But just because the WHO recommendation follows what I’ve been arguing for the last 10-odd days doesn’t mean that the argument is actually over. In fact, as far as I can tell, it’s just getting worse, where worse should be interpreted to mean “even more people coming out of the woodwork to argue about ethics when they don’t have any familiarity with ethics.” Granted, Twitter is full of sample bias, but still. It is for this reason that I think it’s still important to post this statement on the ethics of providing unproven interventions that my husband (a real life bioethicist) and I worked on last week. We were side-tracked by needing to actually verify the science behind ZMapp, as well as the additional hands-throwing-up of hearing that ZMapp was provided for a Spanish priest after various US public officials stated there was none left to give.2After it was confirmed that the Spanish priest received ZMapp, also discussions about disparate treatment of people from the Developed vs Developing World.3Again, to clarify: This was finished on Saturday afternoon. Obviously, in that time frame, we have learned that a third Westerner was given ZMapp, it was released to two West African doctors, and WHO’s medical ethicspanel convened and—pleasantly—reached the same conclusion we did. This is merely a more detailed argument for the release of unproven interventions. [Cross-posted at The Broken Spoke.]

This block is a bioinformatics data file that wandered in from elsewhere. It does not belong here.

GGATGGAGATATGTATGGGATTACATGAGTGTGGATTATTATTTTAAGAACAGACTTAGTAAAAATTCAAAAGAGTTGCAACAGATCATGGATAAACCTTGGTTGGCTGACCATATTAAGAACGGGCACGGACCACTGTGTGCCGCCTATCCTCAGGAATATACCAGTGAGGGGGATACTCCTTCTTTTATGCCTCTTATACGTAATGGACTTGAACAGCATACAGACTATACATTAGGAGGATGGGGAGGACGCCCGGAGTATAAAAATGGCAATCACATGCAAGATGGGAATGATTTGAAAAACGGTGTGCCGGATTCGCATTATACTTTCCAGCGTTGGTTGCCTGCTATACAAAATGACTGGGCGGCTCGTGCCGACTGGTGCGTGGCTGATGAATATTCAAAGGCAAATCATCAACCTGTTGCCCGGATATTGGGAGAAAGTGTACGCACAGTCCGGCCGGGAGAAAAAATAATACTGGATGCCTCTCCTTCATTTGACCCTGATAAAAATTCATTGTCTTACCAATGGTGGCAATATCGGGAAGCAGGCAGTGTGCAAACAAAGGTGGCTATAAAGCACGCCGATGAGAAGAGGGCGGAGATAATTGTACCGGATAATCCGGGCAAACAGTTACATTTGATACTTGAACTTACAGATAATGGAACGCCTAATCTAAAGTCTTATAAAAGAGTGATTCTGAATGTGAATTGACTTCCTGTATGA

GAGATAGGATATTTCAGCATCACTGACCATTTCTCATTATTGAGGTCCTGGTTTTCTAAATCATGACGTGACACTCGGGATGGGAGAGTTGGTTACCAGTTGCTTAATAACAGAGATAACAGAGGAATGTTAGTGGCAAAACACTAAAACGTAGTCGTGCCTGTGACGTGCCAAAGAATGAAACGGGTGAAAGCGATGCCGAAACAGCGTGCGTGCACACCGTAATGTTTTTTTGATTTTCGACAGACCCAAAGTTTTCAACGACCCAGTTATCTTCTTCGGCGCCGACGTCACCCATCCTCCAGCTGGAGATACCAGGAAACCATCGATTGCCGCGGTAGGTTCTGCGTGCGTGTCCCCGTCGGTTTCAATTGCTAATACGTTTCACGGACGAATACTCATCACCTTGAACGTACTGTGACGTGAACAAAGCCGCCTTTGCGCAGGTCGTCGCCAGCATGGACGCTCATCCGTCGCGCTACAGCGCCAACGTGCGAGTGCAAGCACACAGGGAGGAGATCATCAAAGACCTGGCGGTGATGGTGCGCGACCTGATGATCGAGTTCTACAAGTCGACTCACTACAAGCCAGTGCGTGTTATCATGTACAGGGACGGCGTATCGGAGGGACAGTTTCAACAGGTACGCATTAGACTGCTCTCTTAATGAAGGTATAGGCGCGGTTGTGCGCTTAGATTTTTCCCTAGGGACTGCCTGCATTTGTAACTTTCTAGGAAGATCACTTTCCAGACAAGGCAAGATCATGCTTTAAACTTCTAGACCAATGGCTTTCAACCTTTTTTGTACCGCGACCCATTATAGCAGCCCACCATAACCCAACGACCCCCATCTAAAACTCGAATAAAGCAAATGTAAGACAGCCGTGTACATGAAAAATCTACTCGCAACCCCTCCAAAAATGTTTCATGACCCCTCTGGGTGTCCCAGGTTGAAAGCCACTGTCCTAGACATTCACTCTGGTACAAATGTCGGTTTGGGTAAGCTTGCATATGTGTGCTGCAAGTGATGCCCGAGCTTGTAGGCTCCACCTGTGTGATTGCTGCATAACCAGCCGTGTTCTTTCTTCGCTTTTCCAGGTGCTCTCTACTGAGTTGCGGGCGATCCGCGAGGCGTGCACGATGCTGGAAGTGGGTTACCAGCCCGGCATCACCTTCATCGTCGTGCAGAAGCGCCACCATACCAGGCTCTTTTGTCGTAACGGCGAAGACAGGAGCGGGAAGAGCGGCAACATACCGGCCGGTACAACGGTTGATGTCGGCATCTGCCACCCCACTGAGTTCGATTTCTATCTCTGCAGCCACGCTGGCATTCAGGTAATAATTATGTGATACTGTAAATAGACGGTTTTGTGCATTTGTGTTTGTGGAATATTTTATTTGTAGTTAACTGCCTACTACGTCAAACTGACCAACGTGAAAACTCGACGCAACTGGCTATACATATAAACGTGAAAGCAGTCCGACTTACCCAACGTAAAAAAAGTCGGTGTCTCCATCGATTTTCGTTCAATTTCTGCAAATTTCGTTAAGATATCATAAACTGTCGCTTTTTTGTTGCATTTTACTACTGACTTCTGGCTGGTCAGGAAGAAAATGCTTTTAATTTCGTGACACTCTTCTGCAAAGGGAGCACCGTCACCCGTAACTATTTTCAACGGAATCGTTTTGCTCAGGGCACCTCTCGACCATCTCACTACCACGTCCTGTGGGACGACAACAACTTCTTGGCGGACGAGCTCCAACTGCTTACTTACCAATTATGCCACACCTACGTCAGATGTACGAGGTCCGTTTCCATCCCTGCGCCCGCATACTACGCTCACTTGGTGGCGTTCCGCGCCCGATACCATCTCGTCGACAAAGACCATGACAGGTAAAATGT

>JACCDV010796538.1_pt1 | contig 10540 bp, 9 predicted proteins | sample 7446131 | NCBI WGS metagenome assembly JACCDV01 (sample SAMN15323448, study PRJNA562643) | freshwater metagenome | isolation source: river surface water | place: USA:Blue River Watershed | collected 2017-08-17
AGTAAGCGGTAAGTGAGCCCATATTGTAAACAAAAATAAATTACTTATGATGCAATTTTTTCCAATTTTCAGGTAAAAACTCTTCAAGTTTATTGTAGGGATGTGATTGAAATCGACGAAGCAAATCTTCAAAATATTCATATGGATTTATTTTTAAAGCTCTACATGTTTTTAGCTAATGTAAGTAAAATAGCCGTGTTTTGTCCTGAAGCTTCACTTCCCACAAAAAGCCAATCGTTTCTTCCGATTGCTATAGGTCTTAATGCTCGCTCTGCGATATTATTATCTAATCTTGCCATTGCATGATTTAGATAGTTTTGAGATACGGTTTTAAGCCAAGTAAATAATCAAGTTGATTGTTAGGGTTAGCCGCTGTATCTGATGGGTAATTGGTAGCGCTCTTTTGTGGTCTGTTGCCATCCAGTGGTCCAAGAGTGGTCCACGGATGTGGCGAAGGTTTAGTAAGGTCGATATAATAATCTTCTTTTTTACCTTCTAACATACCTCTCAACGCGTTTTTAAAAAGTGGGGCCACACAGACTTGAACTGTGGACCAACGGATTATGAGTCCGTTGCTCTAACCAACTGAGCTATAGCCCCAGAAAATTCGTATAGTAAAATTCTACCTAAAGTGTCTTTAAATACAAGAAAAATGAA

Paternalism, Procedure, Precedent
The Ethics of Using Unproven Therapies in an Ebola Outbreak